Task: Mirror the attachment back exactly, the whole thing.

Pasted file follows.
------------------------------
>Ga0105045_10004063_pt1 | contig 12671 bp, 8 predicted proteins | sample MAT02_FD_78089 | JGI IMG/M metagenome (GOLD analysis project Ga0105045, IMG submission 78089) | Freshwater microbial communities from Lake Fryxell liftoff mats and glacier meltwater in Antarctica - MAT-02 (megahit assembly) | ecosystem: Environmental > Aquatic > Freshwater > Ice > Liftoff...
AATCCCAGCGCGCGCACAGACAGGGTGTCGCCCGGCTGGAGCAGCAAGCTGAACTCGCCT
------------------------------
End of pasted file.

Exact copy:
>Ga0105045_10004063_pt1 | contig 12671 bp, 8 predicted proteins | sample MAT02_FD_78089 | JGI IMG/M metagenome (GOLD analysis project Ga0105045, IMG submission 78089) | Freshwater microbial communities from Lake Fryxell liftoff mats and glacier meltwater in Antarctica - MAT-02 (megahit assembly) | ecosystem: Environmental > Aquatic > Freshwater > Ice > Liftoff...
AATCCCAGCGCGCGCACAGACAGGGTGTCGCCCGGCTGGAGCAGCAAGCTGAACTCGCCT